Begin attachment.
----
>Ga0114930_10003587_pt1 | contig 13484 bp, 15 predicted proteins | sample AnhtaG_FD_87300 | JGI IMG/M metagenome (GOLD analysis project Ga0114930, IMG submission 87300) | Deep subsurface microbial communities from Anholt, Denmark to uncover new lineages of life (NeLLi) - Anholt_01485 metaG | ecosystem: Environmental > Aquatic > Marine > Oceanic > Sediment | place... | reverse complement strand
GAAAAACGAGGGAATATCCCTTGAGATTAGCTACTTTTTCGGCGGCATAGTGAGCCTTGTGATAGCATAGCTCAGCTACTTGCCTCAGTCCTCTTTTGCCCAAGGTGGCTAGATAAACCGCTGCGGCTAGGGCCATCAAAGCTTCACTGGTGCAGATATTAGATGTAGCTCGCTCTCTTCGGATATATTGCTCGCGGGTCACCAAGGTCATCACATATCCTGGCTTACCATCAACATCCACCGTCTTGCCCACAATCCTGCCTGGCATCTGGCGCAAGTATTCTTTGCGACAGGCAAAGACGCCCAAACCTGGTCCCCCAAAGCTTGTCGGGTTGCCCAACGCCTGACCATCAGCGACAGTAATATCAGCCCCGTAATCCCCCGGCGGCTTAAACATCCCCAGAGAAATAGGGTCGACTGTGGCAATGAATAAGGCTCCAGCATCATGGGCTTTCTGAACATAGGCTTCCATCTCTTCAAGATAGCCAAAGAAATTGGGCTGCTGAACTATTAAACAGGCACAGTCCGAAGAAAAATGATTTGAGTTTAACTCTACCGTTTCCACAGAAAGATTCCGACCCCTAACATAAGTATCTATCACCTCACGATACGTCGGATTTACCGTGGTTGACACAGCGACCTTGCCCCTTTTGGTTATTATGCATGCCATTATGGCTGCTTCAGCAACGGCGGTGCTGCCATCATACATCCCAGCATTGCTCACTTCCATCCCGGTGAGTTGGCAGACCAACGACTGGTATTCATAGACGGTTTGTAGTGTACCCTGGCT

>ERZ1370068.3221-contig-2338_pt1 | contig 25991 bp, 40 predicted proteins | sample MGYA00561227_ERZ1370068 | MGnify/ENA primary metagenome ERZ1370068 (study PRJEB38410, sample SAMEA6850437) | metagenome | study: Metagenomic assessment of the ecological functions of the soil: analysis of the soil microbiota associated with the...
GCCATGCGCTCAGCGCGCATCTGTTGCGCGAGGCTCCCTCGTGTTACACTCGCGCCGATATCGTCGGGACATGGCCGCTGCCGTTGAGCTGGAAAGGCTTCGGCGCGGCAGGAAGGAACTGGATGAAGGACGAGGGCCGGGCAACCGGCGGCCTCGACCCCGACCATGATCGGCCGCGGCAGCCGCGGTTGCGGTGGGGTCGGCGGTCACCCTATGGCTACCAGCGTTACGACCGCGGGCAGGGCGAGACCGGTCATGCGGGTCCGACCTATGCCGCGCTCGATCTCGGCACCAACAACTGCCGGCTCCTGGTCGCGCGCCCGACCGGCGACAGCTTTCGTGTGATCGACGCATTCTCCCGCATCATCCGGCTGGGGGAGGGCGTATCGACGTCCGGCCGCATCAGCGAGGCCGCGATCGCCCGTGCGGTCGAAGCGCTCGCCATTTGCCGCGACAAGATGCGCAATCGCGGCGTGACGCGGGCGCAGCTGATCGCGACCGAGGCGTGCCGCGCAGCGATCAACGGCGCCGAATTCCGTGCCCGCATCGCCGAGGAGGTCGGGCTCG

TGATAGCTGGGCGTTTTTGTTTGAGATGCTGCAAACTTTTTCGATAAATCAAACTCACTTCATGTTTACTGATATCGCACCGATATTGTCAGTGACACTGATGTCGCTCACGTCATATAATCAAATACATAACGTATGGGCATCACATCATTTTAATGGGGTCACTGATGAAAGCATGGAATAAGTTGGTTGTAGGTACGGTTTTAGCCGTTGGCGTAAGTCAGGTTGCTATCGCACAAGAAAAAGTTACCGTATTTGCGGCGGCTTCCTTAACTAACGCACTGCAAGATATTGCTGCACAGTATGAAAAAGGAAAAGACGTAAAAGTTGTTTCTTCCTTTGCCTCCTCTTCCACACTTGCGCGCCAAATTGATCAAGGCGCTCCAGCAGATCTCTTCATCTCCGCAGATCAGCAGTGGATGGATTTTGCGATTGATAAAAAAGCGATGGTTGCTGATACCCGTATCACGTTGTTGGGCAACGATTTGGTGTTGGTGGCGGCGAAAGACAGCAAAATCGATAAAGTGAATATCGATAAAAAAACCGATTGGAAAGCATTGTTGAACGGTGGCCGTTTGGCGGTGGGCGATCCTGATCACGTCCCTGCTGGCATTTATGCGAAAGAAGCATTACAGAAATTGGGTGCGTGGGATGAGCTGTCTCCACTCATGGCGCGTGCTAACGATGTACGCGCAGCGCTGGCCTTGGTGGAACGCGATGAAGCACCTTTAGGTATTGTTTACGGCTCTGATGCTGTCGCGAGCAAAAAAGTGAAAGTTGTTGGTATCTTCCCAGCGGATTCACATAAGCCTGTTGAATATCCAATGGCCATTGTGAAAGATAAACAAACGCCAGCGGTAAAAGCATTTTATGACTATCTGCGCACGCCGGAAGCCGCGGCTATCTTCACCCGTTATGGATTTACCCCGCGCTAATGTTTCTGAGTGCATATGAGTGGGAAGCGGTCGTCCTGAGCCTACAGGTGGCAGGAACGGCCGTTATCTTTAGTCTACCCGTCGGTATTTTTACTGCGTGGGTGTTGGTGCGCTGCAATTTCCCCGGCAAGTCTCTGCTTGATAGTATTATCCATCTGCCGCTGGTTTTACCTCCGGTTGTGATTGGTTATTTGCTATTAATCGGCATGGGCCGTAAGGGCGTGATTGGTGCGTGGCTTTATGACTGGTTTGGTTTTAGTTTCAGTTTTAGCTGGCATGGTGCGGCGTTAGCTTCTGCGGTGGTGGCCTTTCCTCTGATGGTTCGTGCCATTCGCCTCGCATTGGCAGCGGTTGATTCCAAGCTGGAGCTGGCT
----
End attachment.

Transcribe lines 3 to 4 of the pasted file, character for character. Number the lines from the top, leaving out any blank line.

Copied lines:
>ERZ1370068.3221-contig-2338_pt1 | contig 25991 bp, 40 predicted proteins | sample MGYA00561227_ERZ1370068 | MGnify/ENA primary metagenome ERZ1370068 (study PRJEB38410, sample SAMEA6850437) | metagenome | study: Metagenomic assessment of the ecological functions of the soil: analysis of the soil microbiota associated with the...
GCCATGCGCTCAGCGCGCATCTGTTGCGCGAGGCTCCCTCGTGTTACACTCGCGCCGATATCGTCGGGACATGGCCGCTGCCGTTGAGCTGGAAAGGCTTCGGCGCGGCAGGAAGGAACTGGATGAAGGACGAGGGCCGGGCAACCGGCGGCCTCGACCCCGACCATGATCGGCCGCGGCAGCCGCGGTTGCGGTGGGGTCGGCGGTCACCCTATGGCTACCAGCGTTACGACCGCGGGCAGGGCGAGACCGGTCATGCGGGTCCGACCTATGCCGCGCTCGATCTCGGCACCAACAACTGCCGGCTCCTGGTCGCGCGCCCGACCGGCGACAGCTTTCGTGTGATCGACGCATTCTCCCGCATCATCCGGCTGGGGGAGGGCGTATCGACGTCCGGCCGCATCAGCGAGGCCGCGATCGCCCGTGCGGTCGAAGCGCTCGCCATTTGCCGCGACAAGATGCGCAATCGCGGCGTGACGCGGGCGCAGCTGATCGCGACCGAGGCGTGCCGCGCAGCGATCAACGGCGCCGAATTCCGTGCCCGCATCGCCGAGGAGGTCGGGCTCG